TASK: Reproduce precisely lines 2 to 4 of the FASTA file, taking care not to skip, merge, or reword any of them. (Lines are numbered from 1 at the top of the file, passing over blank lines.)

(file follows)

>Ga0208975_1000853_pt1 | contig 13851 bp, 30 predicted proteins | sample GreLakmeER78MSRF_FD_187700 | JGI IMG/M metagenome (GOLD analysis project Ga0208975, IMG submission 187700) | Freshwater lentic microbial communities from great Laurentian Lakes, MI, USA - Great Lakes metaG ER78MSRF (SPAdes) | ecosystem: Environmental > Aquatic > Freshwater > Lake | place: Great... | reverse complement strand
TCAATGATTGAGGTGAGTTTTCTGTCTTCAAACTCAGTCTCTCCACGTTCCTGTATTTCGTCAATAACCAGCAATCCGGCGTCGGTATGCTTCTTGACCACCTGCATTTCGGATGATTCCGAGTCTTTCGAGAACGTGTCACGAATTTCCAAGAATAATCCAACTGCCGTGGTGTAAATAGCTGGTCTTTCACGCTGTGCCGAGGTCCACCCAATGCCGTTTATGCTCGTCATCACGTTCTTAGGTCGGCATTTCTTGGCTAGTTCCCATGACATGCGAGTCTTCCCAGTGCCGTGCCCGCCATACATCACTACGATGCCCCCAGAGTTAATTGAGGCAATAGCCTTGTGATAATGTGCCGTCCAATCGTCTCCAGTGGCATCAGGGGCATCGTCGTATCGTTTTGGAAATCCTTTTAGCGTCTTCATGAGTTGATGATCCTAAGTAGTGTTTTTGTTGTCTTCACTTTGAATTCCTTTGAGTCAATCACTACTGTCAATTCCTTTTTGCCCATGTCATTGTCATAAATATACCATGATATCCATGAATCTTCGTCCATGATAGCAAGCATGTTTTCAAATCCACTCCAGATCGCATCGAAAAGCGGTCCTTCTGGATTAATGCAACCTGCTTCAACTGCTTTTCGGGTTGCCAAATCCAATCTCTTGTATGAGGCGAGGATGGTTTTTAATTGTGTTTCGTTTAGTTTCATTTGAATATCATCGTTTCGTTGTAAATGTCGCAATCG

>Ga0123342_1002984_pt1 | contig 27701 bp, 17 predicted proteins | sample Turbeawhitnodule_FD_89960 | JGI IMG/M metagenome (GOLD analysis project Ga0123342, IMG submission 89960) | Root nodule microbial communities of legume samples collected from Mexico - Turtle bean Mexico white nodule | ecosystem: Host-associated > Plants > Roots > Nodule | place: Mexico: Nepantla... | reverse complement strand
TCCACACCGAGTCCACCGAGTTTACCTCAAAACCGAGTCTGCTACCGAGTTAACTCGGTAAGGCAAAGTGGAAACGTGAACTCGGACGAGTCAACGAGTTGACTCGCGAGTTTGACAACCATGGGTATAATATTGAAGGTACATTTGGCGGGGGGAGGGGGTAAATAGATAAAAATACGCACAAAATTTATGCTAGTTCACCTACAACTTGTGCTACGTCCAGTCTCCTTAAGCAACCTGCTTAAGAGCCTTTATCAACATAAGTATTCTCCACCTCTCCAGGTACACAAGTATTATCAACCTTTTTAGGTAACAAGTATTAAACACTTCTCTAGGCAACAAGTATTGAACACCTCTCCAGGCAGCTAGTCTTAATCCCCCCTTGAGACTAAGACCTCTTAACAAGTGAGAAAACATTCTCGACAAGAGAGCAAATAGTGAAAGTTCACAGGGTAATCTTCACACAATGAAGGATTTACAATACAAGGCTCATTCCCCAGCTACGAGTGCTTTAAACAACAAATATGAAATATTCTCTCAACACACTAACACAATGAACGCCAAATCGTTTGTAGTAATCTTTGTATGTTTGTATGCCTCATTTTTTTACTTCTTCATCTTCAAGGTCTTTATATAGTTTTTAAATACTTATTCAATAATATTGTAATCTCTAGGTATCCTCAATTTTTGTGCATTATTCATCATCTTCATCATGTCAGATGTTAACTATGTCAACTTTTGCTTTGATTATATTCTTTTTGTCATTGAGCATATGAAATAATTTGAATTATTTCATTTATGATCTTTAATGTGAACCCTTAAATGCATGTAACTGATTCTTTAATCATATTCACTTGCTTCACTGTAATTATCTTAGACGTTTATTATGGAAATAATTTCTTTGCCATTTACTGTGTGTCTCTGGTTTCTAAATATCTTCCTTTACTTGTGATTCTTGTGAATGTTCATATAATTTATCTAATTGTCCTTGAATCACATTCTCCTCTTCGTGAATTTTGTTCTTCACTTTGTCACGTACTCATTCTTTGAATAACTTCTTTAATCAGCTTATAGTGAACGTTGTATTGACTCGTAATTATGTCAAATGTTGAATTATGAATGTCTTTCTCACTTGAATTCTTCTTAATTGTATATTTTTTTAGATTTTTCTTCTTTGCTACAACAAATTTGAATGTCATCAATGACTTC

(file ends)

TCAATGATTGAGGTGAGTTTTCTGTCTTCAAACTCAGTCTCTCCACGTTCCTGTATTTCGTCAATAACCAGCAATCCGGCGTCGGTATGCTTCTTGACCACCTGCATTTCGGATGATTCCGAGTCTTTCGAGAACGTGTCACGAATTTCCAAGAATAATCCAACTGCCGTGGTGTAAATAGCTGGTCTTTCACGCTGTGCCGAGGTCCACCCAATGCCGTTTATGCTCGTCATCACGTTCTTAGGTCGGCATTTCTTGGCTAGTTCCCATGACATGCGAGTCTTCCCAGTGCCGTGCCCGCCATACATCACTACGATGCCCCCAGAGTTAATTGAGGCAATAGCCTTGTGATAATGTGCCGTCCAATCGTCTCCAGTGGCATCAGGGGCATCGTCGTATCGTTTTGGAAATCCTTTTAGCGTCTTCATGAGTTGATGATCCTAAGTAGTGTTTTTGTTGTCTTCACTTTGAATTCCTTTGAGTCAATCACTACTGTCAATTCCTTTTTGCCCATGTCATTGTCATAAATATACCATGATATCCATGAATCTTCGTCCATGATAGCAAGCATGTTTTCAAATCCACTCCAGATCGCATCGAAAAGCGGTCCTTCTGGATTAATGCAACCTGCTTCAACTGCTTTTCGGGTTGCCAAATCCAATCTCTTGTATGAGGCGAGGATGGTTTTTAATTGTGTTTCGTTTAGTTTCATTTGAATATCATCGTTTCGTTGTAAATGTCGCAATCG

>Ga0123342_1002984_pt1 | contig 27701 bp, 17 predicted proteins | sample Turbeawhitnodule_FD_89960 | JGI IMG/M metagenome (GOLD analysis project Ga0123342, IMG submission 89960) | Root nodule microbial communities of legume samples collected from Mexico - Turtle bean Mexico white nodule | ecosystem: Host-associated > Plants > Roots > Nodule | place: Mexico: Nepantla... | reverse complement strand
TCCACACCGAGTCCACCGAGTTTACCTCAAAACCGAGTCTGCTACCGAGTTAACTCGGTAAGGCAAAGTGGAAACGTGAACTCGGACGAGTCAACGAGTTGACTCGCGAGTTTGACAACCATGGGTATAATATTGAAGGTACATTTGGCGGGGGGAGGGGGTAAATAGATAAAAATACGCACAAAATTTATGCTAGTTCACCTACAACTTGTGCTACGTCCAGTCTCCTTAAGCAACCTGCTTAAGAGCCTTTATCAACATAAGTATTCTCCACCTCTCCAGGTACACAAGTATTATCAACCTTTTTAGGTAACAAGTATTAAACACTTCTCTAGGCAACAAGTATTGAACACCTCTCCAGGCAGCTAGTCTTAATCCCCCCTTGAGACTAAGACCTCTTAACAAGTGAGAAAACATTCTCGACAAGAGAGCAAATAGTGAAAGTTCACAGGGTAATCTTCACACAATGAAGGATTTACAATACAAGGCTCATTCCCCAGCTACGAGTGCTTTAAACAACAAATATGAAATATTCTCTCAACACACTAACACAATGAACGCCAAATCGTTTGTAGTAATCTTTGTATGTTTGTATGCCTCATTTTTTTACTTCTTCATCTTCAAGGTCTTTATATAGTTTTTAAATACTTATTCAATAATATTGTAATCTCTAGGTATCCTCAATTTTTGTGCATTATTCATCATCTTCATCATGTCAGATGTTAACTATGTCAACTTTTGCTTTGATTATATTCTTTTTGTCATTGAGCATATGAAATAATTTGAATTATTTCATTTATGATCTTTAATGTGAACCCTTAAATGCATGTAACTGATTCTTTAATCATATTCACTTGCTTCACTGTAATTATCTTAGACGTTTATTATGGAAATAATTTCTTTGCCATTTACTGTGTGTCTCTGGTTTCTAAATATCTTCCTTTACTTGTGATTCTTGTGAATGTTCATATAATTTATCTAATTGTCCTTGAATCACATTCTCCTCTTCGTGAATTTTGTTCTTCACTTTGTCACGTACTCATTCTTTGAATAACTTCTTTAATCAGCTTATAGTGAACGTTGTATTGACTCGTAATTATGTCAAATGTTGAATTATGAATGTCTTTCTCACTTGAATTCTTCTTAATTGTATATTTTTTTAGATTTTTCTTCTTTGCTACAACAAATTTGAATGTCATCAATGACTTC